Camels and ashva, Hebrew Bible and Rig Veda

(by Martin Allen)
(by Martin Allen)

Archaeologists from Tel Aviv university, who were investigating the date when camels first appeared in Israel discovered something interesting. Here is the gist:

Now Dr. Erez Ben-Yosef and Dr. Lidar Sapir-Hen of Tel Aviv University’sDepartment of Archaeology and Near Eastern Cultures have used radiocarbon dating to pinpoint the moment when domesticated camels arrived in the southern Levant, pushing the estimate from the 12th to the 9th century BCE. The findings, published recently in the journal Tel Aviv, further emphasize the disagreements between Biblical texts and verifiable history, and define a turning point in Israel’s engagement with the rest of the world.[Finding Israel’s First Camels]

This is interesting because the Genesis mentions the camels but those events in the Genesis, according to this new evidence happened before the camels arrived on the scene. For example, among the living beings that Abraham acquired, there were  sheep and cattle, male and female donkeys, male and female servants, and camels. There are further mentions of a servant going from Northwest Mesopotamia to the town of Nahor on camels, providing water and food to the camels and an explanation of why one should not eat a camel.

If camels were not present in Israel while these events supposedly happened, then how did it appear in the text? There are two possible explanations: (1) The events happened not in an earlier period, but later after the camels appeared or (2) The events happened in the earlier period, but was written down in a much later period by scribes when camels were also present and camels were back projected to earlier events.

The New York Times had an exchange with an expert who suggested this answer

“One should be careful not to rush to the conclusion that the new archaeological findings automatically deny any historical value from the biblical stories,” Dr. Mizrahi said in an email. “Rather, they established that these traditions were indeed reformulated in relatively late periods after camels had been integrated into the Near Eastern economic system. But this does not mean that these very traditions cannot capture other details that have an older historical background.”

Moreover, for anyone who grew up with Sunday school images of the Three Wise Men from the East arriving astride camels at the manger in Bethlehem, whatever uncertainties there may be of that story, at least one thing is clear: By then the camel in the service of human life was no longer an anachronism.

There was no dissenting voice here; there was no scholar arguing against the historicity of the events. Compare that with the response in The Guardian. This also has to be contrasted with the relation between another animal and another text. The Rig Veda uses the word ashva over two hundred times, and according to some, horses arrived with the invading Aryans following the decline of the Indus-Saraswati civilization. Thus the Vedic culture could have occurred only after the arrival of the Indo-European speakers to North-West India. According to Wendy Doniger in The Hindus, “No Indus horse whinnied in the night. Knowing how important horses are in the Vedas, we may deduce that there was little or no Vedic input into the civilization of the Indus Valley or, correspondingly, that there was little input from the IVC into the civilization of the Rig Veda.”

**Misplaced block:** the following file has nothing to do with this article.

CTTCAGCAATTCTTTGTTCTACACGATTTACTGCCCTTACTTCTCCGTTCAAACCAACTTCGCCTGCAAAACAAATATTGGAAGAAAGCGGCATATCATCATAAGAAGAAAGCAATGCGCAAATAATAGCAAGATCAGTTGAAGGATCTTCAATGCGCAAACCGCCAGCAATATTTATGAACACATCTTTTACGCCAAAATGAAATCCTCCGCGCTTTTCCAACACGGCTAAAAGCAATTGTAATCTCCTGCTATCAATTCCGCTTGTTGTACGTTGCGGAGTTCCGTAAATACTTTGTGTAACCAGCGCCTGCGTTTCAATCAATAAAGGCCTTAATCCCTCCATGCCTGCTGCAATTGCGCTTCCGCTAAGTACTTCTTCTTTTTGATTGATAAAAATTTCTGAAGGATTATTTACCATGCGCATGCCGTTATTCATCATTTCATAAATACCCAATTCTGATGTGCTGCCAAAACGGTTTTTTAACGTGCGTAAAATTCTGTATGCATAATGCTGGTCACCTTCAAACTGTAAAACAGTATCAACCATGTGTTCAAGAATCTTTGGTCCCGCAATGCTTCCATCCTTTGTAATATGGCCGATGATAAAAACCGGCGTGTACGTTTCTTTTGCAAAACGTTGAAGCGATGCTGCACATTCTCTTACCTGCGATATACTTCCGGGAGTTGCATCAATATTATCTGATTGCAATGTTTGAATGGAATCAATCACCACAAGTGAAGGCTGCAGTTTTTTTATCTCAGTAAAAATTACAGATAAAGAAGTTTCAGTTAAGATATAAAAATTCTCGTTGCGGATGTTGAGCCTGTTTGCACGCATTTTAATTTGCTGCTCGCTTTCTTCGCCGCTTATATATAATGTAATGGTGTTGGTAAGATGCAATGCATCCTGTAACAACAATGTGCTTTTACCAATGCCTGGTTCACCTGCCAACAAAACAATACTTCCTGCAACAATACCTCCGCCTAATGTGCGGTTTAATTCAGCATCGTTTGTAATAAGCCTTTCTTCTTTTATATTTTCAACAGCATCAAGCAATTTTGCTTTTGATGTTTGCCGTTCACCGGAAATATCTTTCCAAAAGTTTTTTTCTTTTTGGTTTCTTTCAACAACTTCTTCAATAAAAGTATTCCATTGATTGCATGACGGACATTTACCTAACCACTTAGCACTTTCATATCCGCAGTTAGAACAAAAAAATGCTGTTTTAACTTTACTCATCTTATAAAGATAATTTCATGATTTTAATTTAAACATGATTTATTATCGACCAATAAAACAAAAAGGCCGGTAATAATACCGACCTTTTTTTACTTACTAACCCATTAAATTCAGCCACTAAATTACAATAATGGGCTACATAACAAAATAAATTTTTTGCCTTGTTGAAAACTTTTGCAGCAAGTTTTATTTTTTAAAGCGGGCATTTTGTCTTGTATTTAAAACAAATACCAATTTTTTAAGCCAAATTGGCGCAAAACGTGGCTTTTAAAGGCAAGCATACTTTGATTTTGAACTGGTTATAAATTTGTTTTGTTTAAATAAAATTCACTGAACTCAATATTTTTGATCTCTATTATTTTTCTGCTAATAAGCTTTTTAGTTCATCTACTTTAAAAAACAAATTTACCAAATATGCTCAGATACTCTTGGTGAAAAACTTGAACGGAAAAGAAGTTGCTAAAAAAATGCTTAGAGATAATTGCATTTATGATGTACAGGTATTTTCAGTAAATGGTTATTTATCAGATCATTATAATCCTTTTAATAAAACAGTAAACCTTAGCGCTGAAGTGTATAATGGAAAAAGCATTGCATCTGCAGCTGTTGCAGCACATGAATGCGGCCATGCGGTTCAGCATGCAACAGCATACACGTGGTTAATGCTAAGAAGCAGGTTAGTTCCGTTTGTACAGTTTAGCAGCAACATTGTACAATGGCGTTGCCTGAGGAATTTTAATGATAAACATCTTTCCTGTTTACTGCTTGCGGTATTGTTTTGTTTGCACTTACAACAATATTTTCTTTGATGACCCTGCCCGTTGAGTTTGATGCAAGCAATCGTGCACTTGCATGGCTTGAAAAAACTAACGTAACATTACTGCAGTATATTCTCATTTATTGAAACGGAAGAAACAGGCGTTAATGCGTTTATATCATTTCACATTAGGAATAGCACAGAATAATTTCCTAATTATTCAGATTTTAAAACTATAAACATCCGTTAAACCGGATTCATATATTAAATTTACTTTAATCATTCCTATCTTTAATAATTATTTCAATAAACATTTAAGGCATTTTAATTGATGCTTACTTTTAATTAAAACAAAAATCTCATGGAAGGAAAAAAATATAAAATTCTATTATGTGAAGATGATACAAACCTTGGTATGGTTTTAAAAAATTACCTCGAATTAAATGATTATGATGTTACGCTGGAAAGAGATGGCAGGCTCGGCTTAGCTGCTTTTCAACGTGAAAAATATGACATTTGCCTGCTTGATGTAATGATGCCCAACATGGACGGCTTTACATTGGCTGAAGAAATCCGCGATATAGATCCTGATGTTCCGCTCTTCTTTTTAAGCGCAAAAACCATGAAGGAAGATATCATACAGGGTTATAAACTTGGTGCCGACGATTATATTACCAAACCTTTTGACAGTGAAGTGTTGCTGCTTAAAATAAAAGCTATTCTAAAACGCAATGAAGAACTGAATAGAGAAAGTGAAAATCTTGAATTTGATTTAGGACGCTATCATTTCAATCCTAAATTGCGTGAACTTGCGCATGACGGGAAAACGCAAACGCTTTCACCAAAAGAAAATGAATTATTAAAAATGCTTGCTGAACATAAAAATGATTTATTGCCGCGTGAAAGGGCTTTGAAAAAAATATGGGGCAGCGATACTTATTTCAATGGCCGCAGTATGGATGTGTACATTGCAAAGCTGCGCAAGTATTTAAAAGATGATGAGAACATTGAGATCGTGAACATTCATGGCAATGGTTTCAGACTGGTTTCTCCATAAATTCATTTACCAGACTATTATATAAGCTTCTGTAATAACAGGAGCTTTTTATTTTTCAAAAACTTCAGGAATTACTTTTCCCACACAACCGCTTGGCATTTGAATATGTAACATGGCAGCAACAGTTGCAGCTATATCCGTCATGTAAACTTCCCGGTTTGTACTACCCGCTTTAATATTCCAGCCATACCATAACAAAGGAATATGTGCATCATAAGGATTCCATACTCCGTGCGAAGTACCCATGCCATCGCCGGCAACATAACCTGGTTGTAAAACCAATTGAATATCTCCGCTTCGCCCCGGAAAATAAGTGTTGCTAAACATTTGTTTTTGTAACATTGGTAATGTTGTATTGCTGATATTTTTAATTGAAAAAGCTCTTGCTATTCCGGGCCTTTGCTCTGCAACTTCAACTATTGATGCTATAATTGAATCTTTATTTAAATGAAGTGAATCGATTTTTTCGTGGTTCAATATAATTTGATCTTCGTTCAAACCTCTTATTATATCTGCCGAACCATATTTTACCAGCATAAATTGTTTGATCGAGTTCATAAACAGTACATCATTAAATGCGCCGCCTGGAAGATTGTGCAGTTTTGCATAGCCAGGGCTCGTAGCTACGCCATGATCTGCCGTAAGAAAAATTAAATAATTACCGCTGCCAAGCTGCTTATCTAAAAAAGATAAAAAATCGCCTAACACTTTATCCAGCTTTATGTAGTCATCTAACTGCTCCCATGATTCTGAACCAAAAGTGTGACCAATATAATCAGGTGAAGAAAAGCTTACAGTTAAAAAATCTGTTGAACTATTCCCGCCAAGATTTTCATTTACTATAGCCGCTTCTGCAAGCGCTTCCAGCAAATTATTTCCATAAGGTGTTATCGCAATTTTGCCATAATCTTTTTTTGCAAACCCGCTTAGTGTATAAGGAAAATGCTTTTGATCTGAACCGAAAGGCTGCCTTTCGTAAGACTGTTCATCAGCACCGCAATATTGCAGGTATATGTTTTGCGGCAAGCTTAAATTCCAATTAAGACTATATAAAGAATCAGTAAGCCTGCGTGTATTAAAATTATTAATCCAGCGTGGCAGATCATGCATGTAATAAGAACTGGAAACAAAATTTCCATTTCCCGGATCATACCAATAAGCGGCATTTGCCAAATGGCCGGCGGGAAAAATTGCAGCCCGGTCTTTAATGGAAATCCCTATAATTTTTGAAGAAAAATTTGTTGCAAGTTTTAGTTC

Most of this argument has been analyzed by Michel Danino and found to be suspect. Various scholars — linguists, archaeologists and historians — are proposing a higher chronology now. That debate is one with no end in sight. But will any scholar stick out his head and say that based on the evidence from Saraswati, the Vedas were composed much earlier than we thought when ashva was not around, but it may have been altered later and the ashva was added. If you do that the Wendytva proponents will be up in arms.

12 Comments

  1. Altered later to add in one of the most important elements of Vedic culture? Hmm. Bear in mind too that the importance of the horse, and even of horse sacrifice, is a key motif across the Indo-European-speaking world. It defies all the available evidence to claim that this is a late development of the Indo-European world.

    It is simply absurd to believe that Indic was spoken at Mehrgarh.

    1. @A.J.West

      1. If the horses were such an important part of Indo-European speaking world and it was they who bought horses to India, then you would expect to see a rise in horse bones after that period. As Michel Danino writes, “The invasionist school posits that the horse was introduced into India by
      the “Aryans” around 1500 BC. One would therefore expect a marked increase in
      remains and depictions of the animal after that fateful event (or non-event). Yet
      — and this is one of the best kept secrets of Indian prehistory — nothing of the
      sort happens.” Here is the link http://www.omilosmeleton.gr/pdf/en/indology/The_horse_and_the_Aryan_Debate.pdf

      2. As Kedar mentioned here, the Vedic tradition has been transmitted without error for thousands of years and the people who wrote it remember Saraswati flowing as a mighty river. Now it has been shown that Saraswati ceased to be a perennial river by 1900 BCE.